"Due to good yields we should see debt reduction for most farmers in first quarter 1998," reports a southern Minnesota banker. "Many farmers and ranchers are leaving the area due to poor prices and weather conditions," says a southwest North Dakota counterpart. These comments illustrate the mixed financial conditions in agriculture. Corn, soybean and hog farmers in eastern South Dakota, southern Minnesota and western Wisconsin are enjoying good profitability and favorable weather. Cattle ranchers and feedlot operators generally report moderate profitability after 2½ years of losses.
Wheat and dairy producers are squeezed by prices that do not allow them to cover all costs. North Dakota and northwestern Minnesota farmers continue to suffer poor cash flows due to 1997's excess moisture, plant disease and insect infestations that cut yields dramatically in many areas. Despite these problems, farm finances are described as strong by most district bankers.
Consumer Spending and Tourism
"Late rally helps retailers in holiday season," headlined a newspaper story on sales by Minnesota-based national firms. A general retailer and a music and video chain reported same-store increases of 6.4 percent and 8.7 percent respectively over the 1996 holiday season. A consumer electronics and appliance chain reported 12.6 percent year-over-year same-store gains for December. Regional firms, mall managers and individual store owners are generally upbeat on both the holidays and prospects for first quarter 1998.
Vehicle sales are mixed. Dealers and association representatives in Montana and the Dakotas describe sluggish to average sales in many areas. But sources in urban areas of Minnesota, western Wisconsin and the eastern fringes of North Dakota and South Dakota are somewhat more optimistic, reporting good, but not booming, sales.
"No white means no green," is a headline that applies to most winter recreation or tourism businesses. A tourism official reports that the lack of snow has hit some counties hard in the Upper Peninsula of Michigan, especially during the holidays. "It will take a lot to bail out the winter," he says. While snow cover is light on the lower elevations in South Dakota and Montana, there are good conditions at higher elevations. A ski resort in Montana reports a solid holiday season and projects a season on par with last year.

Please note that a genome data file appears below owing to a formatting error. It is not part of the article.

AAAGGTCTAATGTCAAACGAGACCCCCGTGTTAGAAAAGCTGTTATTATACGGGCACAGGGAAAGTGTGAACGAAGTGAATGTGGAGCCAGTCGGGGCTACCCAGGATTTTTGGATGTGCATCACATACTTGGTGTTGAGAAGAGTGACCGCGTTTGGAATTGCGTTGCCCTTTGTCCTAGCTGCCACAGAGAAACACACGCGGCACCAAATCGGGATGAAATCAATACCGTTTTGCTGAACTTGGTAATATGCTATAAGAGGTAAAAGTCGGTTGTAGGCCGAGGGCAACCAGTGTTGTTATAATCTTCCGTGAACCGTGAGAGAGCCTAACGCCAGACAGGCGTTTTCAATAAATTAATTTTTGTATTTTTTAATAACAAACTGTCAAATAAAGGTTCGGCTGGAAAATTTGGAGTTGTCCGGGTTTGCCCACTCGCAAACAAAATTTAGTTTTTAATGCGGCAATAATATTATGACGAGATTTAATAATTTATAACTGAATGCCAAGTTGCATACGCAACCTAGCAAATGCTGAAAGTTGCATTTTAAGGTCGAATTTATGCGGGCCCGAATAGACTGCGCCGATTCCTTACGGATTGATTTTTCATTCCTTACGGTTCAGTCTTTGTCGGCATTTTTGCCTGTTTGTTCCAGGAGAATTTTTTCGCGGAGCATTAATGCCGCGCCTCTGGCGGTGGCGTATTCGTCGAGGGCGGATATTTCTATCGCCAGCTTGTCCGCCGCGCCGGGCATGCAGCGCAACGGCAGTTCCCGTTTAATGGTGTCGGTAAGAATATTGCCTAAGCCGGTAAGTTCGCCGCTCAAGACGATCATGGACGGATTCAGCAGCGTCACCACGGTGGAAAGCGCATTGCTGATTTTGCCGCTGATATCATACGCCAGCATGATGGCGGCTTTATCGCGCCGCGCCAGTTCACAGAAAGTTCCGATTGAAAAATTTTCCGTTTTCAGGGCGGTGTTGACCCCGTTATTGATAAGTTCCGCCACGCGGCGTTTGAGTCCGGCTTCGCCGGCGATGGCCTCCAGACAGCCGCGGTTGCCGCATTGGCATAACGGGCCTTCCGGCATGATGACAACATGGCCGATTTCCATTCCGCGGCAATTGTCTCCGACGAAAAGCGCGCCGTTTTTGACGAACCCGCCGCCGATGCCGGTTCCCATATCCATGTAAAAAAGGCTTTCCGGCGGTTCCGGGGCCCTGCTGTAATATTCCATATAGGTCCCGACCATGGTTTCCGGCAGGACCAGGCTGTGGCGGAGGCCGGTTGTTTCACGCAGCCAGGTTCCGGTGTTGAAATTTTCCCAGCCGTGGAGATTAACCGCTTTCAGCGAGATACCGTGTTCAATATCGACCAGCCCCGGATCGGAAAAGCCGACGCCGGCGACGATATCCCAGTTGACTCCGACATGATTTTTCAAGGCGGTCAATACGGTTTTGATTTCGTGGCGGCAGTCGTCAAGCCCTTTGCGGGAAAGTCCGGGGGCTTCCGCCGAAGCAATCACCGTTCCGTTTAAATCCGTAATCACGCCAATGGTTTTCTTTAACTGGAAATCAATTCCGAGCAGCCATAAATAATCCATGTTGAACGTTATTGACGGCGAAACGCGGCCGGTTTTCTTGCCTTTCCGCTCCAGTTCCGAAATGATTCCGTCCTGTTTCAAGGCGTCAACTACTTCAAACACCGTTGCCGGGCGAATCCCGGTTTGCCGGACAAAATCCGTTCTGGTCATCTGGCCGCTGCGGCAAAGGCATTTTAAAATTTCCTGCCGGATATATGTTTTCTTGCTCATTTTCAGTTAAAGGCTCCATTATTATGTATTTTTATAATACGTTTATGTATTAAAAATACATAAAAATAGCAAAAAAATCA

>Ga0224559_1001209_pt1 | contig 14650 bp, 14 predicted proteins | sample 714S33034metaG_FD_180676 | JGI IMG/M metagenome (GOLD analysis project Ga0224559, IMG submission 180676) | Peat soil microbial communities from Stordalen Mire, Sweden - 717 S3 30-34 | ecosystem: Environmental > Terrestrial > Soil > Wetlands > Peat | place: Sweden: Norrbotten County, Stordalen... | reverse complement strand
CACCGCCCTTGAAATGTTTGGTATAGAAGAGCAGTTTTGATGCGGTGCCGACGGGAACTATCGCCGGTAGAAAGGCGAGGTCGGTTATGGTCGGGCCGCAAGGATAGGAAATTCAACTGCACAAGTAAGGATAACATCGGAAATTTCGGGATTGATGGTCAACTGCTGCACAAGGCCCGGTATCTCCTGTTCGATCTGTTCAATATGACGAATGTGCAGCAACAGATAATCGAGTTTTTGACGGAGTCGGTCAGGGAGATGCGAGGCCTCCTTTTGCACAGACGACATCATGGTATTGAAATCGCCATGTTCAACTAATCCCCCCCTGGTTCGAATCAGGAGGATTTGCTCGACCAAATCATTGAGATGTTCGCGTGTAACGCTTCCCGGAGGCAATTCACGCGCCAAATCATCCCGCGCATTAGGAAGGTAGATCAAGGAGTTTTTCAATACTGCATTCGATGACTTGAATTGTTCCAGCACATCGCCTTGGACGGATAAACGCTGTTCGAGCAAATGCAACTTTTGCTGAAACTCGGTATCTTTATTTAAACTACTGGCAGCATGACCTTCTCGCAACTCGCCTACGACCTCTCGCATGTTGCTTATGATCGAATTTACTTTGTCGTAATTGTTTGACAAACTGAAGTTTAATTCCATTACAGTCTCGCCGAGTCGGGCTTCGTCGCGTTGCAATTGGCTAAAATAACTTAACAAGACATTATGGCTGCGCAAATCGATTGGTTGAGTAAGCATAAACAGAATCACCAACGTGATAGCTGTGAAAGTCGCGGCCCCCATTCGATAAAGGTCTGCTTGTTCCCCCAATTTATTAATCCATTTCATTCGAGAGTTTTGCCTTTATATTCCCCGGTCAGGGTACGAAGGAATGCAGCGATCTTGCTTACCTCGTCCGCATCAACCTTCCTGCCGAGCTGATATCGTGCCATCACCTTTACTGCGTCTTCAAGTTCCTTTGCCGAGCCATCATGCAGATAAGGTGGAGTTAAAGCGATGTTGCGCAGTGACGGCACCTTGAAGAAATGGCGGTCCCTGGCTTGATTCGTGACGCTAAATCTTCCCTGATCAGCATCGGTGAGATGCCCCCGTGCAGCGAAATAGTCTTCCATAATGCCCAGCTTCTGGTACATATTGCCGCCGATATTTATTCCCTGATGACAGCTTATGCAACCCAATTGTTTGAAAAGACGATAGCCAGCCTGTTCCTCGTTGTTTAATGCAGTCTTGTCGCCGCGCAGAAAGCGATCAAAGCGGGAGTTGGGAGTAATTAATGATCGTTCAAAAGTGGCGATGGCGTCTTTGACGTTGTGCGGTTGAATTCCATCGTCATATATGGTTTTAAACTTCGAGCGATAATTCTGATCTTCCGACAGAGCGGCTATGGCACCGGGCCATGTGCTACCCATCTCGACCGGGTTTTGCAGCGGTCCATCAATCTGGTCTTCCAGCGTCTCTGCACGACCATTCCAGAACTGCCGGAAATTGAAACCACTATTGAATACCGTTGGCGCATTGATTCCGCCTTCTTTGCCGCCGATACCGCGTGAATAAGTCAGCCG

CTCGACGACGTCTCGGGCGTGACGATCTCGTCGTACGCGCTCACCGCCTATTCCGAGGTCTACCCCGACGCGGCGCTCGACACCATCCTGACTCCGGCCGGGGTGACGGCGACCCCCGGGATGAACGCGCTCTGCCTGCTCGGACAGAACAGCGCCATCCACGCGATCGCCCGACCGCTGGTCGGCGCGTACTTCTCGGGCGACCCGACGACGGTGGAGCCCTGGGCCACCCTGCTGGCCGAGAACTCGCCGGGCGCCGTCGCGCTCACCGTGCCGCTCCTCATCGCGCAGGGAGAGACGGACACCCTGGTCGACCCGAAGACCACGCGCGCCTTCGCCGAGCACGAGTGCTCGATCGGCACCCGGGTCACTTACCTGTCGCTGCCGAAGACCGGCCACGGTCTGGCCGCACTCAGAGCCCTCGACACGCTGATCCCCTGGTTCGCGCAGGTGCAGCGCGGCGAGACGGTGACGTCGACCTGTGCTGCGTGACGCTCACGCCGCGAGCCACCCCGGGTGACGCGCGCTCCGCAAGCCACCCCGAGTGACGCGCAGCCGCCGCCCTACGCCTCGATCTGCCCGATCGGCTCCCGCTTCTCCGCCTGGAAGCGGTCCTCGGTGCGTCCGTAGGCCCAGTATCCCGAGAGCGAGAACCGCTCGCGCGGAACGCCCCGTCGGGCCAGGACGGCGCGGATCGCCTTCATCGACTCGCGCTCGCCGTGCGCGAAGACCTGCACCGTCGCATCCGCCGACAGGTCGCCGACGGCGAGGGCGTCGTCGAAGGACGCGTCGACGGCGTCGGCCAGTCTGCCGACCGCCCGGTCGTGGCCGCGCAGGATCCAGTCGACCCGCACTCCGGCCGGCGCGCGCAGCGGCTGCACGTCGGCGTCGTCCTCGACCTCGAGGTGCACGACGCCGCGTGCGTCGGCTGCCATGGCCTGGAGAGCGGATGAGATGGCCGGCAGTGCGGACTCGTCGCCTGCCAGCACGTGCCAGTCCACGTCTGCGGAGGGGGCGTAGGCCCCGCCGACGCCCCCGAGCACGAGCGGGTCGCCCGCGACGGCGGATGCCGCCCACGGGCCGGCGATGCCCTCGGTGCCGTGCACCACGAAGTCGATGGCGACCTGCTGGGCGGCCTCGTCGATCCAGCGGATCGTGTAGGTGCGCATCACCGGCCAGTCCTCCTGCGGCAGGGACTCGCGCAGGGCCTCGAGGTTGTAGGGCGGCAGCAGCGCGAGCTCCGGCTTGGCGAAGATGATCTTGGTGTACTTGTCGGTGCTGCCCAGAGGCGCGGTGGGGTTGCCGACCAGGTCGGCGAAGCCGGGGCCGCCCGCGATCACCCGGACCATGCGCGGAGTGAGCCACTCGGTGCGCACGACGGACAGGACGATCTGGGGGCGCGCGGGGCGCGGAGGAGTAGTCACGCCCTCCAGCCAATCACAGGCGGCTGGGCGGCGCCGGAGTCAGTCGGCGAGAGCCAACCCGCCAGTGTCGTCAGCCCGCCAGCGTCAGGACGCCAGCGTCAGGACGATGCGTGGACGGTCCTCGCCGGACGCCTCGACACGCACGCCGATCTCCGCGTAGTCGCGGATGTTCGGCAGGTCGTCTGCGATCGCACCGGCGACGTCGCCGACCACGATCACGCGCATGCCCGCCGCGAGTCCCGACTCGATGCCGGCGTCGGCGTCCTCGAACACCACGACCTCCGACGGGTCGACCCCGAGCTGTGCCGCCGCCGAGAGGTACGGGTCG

Banking and Financial Services
While 1997 was a very profitable year for many banks, a variety of sources describe demand for bank loans as softening, reportedly because of strong internal cash generation on the part of many businesses. Stiff competition to make loans has reportedly led to reductions in loan pricing. Bankers reportedly expect a good year in 1998, but some express concern about how long the "good times" can last.
Employment, Wages and Prices
Tight labor markets continue as a major problem for employers in most areas of the district. Nearly 83 percent of firms polled in a Ninth District survey report securing workers to be a challenge. Reported compensation increases continue to be mixed: Many firms report having to up their bids significantly to secure skilled specialists, but firmwide pay increases of 2 percent to 3 percent are also common. Several sources report that health insurance costs will be up markedly in 1998 after a three-year hiatus.
Gasoline and heating oil prices are at their lowest levels in this decade. Spot natural gas prices declined from December into the new year. The combination of lower prices and warm weather has significantly reduced heating costs for most homeowners. Manufacturers of intermediate goods continue to describe pressure from customers to lower prices. Reports of price increases for intermediate or final goods are extremely rare.